Facebook Spam Campaign Spreads Ransomware Via SVG Image File

facebook spam campaign

Hackers are now leveraging Facebook Messenger’s trust to spread locky-ransomware via SVG images in a Facebook spam campaign.

The ongoing Facebook spam campaign is the culprit behind the spreading of malware downloader by taking advantage of ‘seem to be’ harmless SVG image file to infect the masses.

The Facebook spam campaign was first spotted by the researcher Peter Kruse and malware expert Bart Blaze.


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On his blog post, Bart Blaze wrote, “Earlier today, a friend of mine notified me of something strange going on with his Facebook account; a message containing only an image (a .svg file in reality) had been sent automatically, effectively bypassing Facebook’s file extension filter:”

facebook spam campaign

The SVG image file can embed any content (such as JavaScript) to bypass security filters.


What is SVG?, as mentioned at Wikipedia:

“Scalable Vector Graphics (SVG) is an XML-based vector image format for two-dimensional graphics with support for interactivity and animation. The SVG specification is an open standard developed by the World Wide Web Consortium (W3C) since 1999.

SVG images and their behaviors are defined in XML text files. This means that they can be searched, indexed, scripted, and compressed.”


When a victim clicks and opens the malicious SVG file, it redirects him to a malicious website disguised as YouTube and asks to install a chrome extension to play the video.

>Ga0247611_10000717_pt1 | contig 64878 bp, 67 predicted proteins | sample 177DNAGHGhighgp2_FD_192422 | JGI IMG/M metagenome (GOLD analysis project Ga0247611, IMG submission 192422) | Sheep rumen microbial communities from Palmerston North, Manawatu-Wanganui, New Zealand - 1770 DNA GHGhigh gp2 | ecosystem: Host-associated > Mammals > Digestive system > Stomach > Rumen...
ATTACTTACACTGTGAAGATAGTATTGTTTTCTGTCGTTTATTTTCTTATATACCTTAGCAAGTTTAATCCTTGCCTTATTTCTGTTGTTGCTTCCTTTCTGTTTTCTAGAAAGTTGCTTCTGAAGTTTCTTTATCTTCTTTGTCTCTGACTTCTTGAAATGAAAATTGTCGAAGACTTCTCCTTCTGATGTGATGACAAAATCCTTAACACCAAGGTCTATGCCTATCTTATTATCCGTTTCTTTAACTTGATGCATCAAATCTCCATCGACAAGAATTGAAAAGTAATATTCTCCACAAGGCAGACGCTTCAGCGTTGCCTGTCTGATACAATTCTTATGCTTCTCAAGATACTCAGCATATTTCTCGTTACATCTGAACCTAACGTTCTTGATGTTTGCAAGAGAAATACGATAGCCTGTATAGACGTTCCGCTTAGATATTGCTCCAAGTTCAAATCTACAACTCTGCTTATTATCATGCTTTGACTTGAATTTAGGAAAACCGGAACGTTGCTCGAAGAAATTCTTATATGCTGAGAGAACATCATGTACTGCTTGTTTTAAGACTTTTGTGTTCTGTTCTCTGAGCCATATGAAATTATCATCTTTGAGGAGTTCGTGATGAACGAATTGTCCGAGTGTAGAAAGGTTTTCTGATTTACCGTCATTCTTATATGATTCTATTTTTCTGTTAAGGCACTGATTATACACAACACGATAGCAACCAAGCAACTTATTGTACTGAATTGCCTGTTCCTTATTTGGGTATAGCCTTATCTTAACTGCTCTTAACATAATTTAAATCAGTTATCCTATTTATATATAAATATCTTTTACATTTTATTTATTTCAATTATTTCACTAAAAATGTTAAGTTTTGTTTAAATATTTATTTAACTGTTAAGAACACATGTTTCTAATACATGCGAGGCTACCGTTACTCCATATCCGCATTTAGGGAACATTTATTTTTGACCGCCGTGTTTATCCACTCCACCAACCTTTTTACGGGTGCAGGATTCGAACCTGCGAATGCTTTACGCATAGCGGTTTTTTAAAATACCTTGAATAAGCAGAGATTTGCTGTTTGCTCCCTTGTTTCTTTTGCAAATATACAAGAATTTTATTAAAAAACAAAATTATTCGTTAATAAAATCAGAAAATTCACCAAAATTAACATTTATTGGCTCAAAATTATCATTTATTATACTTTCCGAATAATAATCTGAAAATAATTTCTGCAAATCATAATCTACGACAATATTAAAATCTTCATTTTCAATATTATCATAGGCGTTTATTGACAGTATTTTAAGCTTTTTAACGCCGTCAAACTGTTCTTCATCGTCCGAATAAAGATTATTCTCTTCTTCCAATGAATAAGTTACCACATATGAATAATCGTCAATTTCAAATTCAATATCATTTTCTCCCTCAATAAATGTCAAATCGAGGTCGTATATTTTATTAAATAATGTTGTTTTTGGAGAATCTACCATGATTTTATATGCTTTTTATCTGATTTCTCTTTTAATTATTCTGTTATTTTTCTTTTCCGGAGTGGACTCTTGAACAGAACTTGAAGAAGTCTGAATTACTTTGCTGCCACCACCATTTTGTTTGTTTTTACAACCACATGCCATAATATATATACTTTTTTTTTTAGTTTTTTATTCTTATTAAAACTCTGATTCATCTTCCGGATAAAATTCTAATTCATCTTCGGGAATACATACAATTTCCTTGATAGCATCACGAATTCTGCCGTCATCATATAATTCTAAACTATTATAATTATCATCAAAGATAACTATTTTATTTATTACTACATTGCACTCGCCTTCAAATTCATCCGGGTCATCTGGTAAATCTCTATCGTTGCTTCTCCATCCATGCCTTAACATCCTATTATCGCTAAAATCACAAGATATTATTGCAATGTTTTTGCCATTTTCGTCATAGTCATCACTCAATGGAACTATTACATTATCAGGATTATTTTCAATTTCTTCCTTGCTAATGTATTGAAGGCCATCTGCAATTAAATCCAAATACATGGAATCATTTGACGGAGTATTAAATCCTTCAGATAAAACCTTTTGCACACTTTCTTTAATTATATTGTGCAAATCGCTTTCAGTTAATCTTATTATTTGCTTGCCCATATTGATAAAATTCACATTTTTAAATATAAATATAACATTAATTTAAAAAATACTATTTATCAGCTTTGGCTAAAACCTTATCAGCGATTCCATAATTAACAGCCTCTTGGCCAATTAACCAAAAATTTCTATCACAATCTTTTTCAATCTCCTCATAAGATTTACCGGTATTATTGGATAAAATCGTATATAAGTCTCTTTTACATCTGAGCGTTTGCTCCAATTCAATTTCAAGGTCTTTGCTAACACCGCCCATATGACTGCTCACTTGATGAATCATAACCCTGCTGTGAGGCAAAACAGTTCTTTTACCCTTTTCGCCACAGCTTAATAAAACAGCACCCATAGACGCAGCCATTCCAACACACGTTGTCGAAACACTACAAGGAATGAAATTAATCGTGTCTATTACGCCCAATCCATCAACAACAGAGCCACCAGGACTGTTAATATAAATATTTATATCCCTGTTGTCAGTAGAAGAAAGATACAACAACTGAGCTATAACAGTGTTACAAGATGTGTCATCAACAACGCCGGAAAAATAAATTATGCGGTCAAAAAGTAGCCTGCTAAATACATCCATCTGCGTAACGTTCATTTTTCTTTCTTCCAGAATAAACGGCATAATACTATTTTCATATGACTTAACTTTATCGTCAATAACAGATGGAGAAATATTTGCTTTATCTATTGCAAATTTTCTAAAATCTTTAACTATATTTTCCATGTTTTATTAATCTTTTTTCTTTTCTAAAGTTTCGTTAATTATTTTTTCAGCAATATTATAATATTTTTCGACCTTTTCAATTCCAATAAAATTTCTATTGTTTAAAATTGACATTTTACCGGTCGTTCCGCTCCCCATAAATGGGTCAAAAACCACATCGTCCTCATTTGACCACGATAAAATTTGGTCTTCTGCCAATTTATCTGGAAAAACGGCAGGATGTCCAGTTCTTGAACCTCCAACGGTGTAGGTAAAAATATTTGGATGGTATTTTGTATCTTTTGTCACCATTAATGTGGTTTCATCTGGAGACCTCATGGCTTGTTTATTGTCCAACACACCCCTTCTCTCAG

“A website purporting to be Youtube, with a video from Facebook – of course, you’ll need to install an additional extension to view it,” wrote Bart Blaze.

The malicious chrome extension appears invisible with no icon and has the following permission: “Read and change all your data on the websites you visit.”

Once a victim installs the extension, the attack spreads further and installs a downloader Nemucod which executes the locky-ransomware.

The security researcher, Peter Kruse noticed the similar behavior and got locky-ransomware as a consequence

To remove the malicious extension immediately from your browser, follow these steps:

  1. Open the browser, and click on menu (three-lined option).
  2. Navigate to More Tools > Extensions.
  3. Click the extension you want to remove and click on the ‘trash bin‘ to remove it from chrome.
  4. A notification will appear to confirm the removal of the extension. Click on Remove.

After removing the malicious extension, run a system scan and change your Facebook’s password.

Moreover, notify your friends about this campaign, and ask them if they received a spam message from your end. If you receive the same message from one of your compromised friend’s profile, temporarily block their messages.


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Peter Buttler an Infosec Journalist and Tech Reporter, Member of IDG Network. In 2011, he completed Masters in Cybersecurity and technology. He worked for leading security and tech giants as Staff Writer. Currently, he contributes to a number of online publications, including The Next Web, CSO Online, Infosecurity Mag, SC Magazine, Tripwire, GlobalSign CSO Australia, etc. His favorite areas Online Privacy, AI, IoT, VR, Blockchain, Big Data, ML, Fintech, etc. You can follow him on twitter.


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